THE MIDDLE AGES—Busier Isn’t Always Better

By on September 1, 2017
Share Button

By SHERYE S. GREEN

 

Busier Isn’t Always Better

 

These last few weeks since the school year began are among some of the most arduous for teachers like myself. Seemingly overnight, the lazy routine of summer has come to a screeching halt. In its place, the beginning of another school year brings with it the rapid pace of developing new lesson plans and designing fresh, engaging ways to reach students.

 

This same season is also a time when, in addition to cultivating orderly systems for my classroom, I am also working at home to corral paperwork that seems to have taken on a life of its own during the summer recess. If only I could determine how paper multiplication occurs? Must be related to the same mystical process in which textile reproduction occurs in my laundry basket, as evidenced by more socks pulled from the dryer than were placed into the washing machine. Seems the older I get, the more paperwork there is to keep up with.

 

Recently, on a particularly busy day, while seated at my dining room table, engaged in paper sorting, I happened to glance upon a needlework sampler hanging on the wall, one I made years ago. A verse, from the Shaker song, “Simple Gifts,” arrested me in my tracks. One of my favorite lyrics, penned by 18th-Century Shaker Elder Joseph Brackett, Jr., bid me pause from my busy task:

 

“’Tis the gift to be simple, ’tis the gift to be free
‘Tis the gift to come down where we ought to be,
And when we find ourselves in the place just right, 
  ‘Twill be in the valley of love and delight.”

 

The simple, yet profound words of this verse reminded me that busier isn’t always better. Simple is better. This modern world spins at such a frenzied pace that it’s easy to lose the joy of simple things. A good book. A long nap. A heart to heart with a treasured friend. A basic, home-cooked meal. Unhurried time spent in the presence of the Lord.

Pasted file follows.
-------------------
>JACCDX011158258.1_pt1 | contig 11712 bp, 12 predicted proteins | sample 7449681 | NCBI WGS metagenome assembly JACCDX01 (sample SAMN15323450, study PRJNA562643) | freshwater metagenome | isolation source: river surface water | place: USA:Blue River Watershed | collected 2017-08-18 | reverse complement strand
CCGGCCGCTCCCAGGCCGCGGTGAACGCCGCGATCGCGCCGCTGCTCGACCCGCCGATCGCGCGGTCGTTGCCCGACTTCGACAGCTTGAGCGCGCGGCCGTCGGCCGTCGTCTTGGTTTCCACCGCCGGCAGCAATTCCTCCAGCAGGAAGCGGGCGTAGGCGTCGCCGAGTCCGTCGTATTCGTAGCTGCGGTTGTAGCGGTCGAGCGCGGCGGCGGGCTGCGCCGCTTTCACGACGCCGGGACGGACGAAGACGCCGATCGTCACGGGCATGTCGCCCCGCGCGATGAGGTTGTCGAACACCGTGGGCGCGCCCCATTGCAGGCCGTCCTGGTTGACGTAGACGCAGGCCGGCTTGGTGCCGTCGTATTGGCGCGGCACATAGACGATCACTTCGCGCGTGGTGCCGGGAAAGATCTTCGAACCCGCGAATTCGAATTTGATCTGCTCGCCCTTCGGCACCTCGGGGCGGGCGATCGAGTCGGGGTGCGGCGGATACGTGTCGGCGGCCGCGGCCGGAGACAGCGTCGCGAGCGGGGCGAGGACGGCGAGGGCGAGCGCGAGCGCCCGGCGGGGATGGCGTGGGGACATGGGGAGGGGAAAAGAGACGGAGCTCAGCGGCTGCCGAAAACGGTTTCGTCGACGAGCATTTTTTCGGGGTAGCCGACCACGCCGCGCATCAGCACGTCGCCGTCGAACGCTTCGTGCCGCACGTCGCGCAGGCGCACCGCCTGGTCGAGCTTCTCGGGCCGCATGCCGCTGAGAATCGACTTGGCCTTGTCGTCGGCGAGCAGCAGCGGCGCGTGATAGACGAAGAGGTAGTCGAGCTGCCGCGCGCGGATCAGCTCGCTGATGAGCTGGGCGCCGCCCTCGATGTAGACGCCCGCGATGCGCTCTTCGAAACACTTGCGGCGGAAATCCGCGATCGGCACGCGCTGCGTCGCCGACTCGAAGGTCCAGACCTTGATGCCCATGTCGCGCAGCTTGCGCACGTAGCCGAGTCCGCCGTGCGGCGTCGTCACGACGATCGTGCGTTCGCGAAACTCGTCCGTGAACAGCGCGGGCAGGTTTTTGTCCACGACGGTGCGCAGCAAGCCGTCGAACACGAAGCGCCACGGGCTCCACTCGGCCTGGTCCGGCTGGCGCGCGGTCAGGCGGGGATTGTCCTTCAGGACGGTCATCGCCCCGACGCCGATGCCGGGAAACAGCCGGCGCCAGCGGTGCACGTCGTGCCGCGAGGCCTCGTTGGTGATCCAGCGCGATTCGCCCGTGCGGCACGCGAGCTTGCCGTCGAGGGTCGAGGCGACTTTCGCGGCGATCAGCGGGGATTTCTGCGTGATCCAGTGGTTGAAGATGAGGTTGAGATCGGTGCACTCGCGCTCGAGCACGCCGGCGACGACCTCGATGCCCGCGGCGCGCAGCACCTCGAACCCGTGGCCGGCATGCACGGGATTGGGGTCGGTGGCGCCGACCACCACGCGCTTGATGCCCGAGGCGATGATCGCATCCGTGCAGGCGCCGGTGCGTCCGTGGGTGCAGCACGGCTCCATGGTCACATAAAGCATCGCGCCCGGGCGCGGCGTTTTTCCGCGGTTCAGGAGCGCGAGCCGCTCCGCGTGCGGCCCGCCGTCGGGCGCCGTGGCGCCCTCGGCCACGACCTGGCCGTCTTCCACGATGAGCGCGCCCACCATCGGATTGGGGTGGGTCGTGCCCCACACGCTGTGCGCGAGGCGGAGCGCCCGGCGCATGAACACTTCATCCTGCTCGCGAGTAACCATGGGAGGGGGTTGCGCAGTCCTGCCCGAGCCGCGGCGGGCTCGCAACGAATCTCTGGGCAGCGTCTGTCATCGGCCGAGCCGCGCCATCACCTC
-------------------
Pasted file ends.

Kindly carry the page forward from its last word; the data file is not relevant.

I am finding that the older I get, responsibilities in both my professional and personal lives have increased. There is a certain energy derived from successfully executing a detailed plan, especially on days when the lesson goes as planned or when the meal I’ve prepared at home tastes better the than the recipe said it would. However, to carry out either a well-planned classroom lesson or pull off a perfect chicken piccata requires attention to detail that will not happen if I’m too busy.

 

One of my favorite New Testament stories is that of the two sisters, Martha and Mary, who along with their brother, Lazarus, were three of Jesus’ best friends. The account in Luke’s Gospel tells us Jesus had come to visit the family. Martha “was distracted with all her preparations” (Luke 10:40 NASB). How I identify with this woman. Like Martha, my engine always seems to be running. Most days, if I’m not careful, that’s where I find myself—busier than I need to be and frustrated because of it.

 

Mary, on the other hand, seemed to have maneuvered her internal engine into a perpetual state of calm, not sitting idly by, but savoring the simple moments of every day and all the better for it. We find her sitting at Jesus’ feet, listening intently to His every word, while her sister is scurrying furiously around the kitchen. You can almost hear the pots clanging and the cabinet doors slamming.

 

The writer Luke goes on to tell us that when Martha’s consternation over the fact that her sister’s top was not spinning as quickly as her own reached a boiling point, she complained to Jesus, “Lord, do You not care that my sister has left me to do all the serving alone? Then tell her to help me” (Luke 10:40 NASB). Jesus gently reminds the her that Mary had chosen the “good part” (Luke 10:42 NASB).

 

I don’t know about you, but this middle ages’ season of my own life has been as busy or busier than seasons past. It’s difficult to maintain singular focus, like that of Mary, when there are so many demands on my time. Too often I realize I’m engaged in some project or have taken on some new responsibility that God never meant for me to take on. Quiet time alone with Him on a regular basis affords me time to lay my calendar before Him.

 

As time is a precious commodity, a chief desire of my heart is to make sure my time is spent in a way that pleases my Lord. More and more, I am working to find ways to slow down and to really smell the roses of this life. That will certainly never happen when I’m following a busy routine at a breakneck speed.

 

Jesus said, “My purpose is to give them [His children] a rich and satisfying life” (John 10:10 NLT). The world’s system says that busier is better and that one is what one does. God’s system is totally different. He places more value on who we are, rather than what we are accomplishing. The gifts of simplicity and freedom that the Shakers sang about can be ours, but only if we make a conscious choice to live life at a purposely-slower pace.

 

My prayer is that your eye might fall upon some “sampler” in your own life, a reminder that busier isn’t always better.

 

 

Sherye S. Green is a Jacksonian, a teacher at Madison-Ridgeland Academy, and a wife, mother, and grandmother. Sherye and her husband, Mark, are members of First Baptist Church Jackson. She is also the author of Abandon Not My Soul.